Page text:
Microsoft rushes to patch zero-day IE hole

Out-of-band fix on Tuesday will address nine vulnerabilities, including a critical zero-day hole disclosed three weeks ago that affects Internet Explorer 6 and 7.

Elinor Mills Former Staff Writer
Elinor Mills covers Internet security and privacy. She joined CNET News in 2005 after working as a foreign correspondent for Reuters in Portugal and writing for The Industry Standard, the IDG News Service and the Associated Press.
Elinor Mills

Microsoft will release an emergency update on Tuesday for Internet Explorer that fixes nine vulnerabilities, including one that has been exploited in attacks on IE6 and IE7 systems, the company said on Monday.

Microsoft warned of the attacks three weeks ago, releasing Security Advisory 981374 during its most recent Patch Tuesday.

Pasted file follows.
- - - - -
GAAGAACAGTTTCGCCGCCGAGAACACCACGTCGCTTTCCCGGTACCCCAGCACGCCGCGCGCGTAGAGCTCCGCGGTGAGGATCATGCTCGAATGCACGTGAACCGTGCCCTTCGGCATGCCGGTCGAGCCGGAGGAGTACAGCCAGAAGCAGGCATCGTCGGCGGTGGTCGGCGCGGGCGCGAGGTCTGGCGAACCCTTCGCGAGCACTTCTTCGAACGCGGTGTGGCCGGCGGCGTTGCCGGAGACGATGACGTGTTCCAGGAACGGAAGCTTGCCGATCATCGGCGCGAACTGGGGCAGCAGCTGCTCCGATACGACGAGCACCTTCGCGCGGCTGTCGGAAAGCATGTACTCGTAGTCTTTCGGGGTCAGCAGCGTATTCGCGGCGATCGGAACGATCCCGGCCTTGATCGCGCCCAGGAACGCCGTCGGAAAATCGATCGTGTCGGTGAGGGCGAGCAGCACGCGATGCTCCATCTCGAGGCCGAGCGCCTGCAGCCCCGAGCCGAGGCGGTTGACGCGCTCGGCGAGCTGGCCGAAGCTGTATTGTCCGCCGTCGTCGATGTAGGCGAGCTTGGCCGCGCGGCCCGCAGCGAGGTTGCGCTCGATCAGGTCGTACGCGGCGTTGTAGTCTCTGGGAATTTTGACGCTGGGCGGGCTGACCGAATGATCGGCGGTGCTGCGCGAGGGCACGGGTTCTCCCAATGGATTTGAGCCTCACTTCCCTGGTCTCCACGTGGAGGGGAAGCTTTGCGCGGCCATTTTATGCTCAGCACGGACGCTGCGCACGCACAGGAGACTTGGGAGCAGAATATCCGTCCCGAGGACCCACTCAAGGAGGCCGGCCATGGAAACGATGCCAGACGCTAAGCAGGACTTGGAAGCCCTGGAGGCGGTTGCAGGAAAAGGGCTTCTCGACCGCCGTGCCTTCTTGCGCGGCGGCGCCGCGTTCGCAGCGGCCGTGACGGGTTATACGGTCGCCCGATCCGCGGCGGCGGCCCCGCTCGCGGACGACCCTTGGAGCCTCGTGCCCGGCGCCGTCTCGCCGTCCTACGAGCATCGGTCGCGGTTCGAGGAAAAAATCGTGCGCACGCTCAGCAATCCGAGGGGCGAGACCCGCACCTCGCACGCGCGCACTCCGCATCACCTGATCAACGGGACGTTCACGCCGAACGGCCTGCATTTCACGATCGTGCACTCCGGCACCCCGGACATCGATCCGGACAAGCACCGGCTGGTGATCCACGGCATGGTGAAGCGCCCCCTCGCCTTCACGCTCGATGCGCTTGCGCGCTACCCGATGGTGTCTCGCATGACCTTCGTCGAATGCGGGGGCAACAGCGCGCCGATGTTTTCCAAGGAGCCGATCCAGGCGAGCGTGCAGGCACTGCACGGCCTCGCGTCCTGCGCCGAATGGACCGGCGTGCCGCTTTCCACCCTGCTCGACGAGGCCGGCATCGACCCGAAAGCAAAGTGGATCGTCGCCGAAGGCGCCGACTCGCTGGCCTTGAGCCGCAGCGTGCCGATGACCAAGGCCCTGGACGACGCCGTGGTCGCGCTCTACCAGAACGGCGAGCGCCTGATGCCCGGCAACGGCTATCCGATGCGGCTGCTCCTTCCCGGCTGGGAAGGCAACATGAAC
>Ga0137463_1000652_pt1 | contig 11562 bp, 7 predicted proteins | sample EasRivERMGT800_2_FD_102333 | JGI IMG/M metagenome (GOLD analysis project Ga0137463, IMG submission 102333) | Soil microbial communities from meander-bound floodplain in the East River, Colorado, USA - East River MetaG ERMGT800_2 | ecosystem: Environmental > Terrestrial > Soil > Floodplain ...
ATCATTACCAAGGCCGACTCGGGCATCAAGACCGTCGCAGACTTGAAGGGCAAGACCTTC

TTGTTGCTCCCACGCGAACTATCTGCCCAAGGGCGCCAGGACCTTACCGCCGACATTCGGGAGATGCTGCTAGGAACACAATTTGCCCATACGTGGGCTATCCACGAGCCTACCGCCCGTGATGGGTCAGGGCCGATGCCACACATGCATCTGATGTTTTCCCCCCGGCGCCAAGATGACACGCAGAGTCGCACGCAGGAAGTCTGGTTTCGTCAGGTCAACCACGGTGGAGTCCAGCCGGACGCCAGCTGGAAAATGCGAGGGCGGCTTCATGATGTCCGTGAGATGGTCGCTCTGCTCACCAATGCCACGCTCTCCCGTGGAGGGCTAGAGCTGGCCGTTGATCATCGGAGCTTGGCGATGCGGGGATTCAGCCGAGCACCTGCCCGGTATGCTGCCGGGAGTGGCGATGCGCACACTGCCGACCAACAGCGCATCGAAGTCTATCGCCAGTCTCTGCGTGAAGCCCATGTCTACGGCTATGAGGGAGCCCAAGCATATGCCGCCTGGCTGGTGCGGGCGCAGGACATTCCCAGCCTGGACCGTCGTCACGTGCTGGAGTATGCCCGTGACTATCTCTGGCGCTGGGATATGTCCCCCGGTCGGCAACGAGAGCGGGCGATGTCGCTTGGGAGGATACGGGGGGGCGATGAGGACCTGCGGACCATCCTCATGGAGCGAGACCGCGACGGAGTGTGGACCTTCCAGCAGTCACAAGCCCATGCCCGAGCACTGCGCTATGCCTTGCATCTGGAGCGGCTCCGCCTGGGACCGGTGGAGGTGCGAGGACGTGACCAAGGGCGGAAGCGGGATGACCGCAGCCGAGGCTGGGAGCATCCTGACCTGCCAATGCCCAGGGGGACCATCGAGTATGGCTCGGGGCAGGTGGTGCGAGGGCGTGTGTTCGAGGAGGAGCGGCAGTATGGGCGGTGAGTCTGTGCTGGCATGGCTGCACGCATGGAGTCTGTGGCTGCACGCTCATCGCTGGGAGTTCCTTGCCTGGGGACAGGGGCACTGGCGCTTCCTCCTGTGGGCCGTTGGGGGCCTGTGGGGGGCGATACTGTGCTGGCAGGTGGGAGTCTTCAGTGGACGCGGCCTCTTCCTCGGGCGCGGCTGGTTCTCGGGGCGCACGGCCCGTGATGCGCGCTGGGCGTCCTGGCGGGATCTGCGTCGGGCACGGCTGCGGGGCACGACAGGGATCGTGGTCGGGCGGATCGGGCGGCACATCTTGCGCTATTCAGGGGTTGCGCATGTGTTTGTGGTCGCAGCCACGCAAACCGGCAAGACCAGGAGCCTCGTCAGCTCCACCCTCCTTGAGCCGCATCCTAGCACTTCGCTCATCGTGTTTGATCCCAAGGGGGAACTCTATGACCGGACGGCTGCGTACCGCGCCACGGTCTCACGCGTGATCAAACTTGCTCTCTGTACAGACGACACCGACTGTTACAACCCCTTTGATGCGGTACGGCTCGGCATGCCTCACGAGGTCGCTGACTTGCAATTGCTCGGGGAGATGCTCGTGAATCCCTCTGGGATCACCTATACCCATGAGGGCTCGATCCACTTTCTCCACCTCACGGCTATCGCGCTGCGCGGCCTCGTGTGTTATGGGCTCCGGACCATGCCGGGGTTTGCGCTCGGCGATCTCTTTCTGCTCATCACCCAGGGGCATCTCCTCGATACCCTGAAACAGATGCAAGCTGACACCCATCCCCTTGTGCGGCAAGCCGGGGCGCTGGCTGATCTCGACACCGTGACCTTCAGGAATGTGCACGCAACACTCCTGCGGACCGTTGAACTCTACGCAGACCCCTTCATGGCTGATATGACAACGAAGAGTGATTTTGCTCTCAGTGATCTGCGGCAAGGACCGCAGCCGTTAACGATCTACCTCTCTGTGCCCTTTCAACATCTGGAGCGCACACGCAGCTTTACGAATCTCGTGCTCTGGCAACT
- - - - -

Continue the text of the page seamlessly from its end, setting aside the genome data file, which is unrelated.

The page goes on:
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The zero-day IE hole could allow an attacker to take control of a machine if a user visited a malicious Web site. Users of IE8 and Windows 7 are not vulnerable to that particular flaw, Microsoft said in its bulletin notification. However, all current versions of Windows are listed as affected by the cumulative patch because there are nine vulnerabilities being addressed, according to a Microsoft Security Response Center blog post.

"Microsoft's decision to accelerate the release rather than waiting until next Patch Tuesday on April 13th is an indication that attacks against the 'iepeers' vulnerability are on the rise," Wolfgang Kandek, chief technology officer of Qualys, wrote in a blog post. "If you are still using IE6 or IE7, patch immediately. But even if you are on IE8 you should patch as quickly as possible, as attackers will start reverse engineering the flaws addressed and preparing corresponding exploits within the week."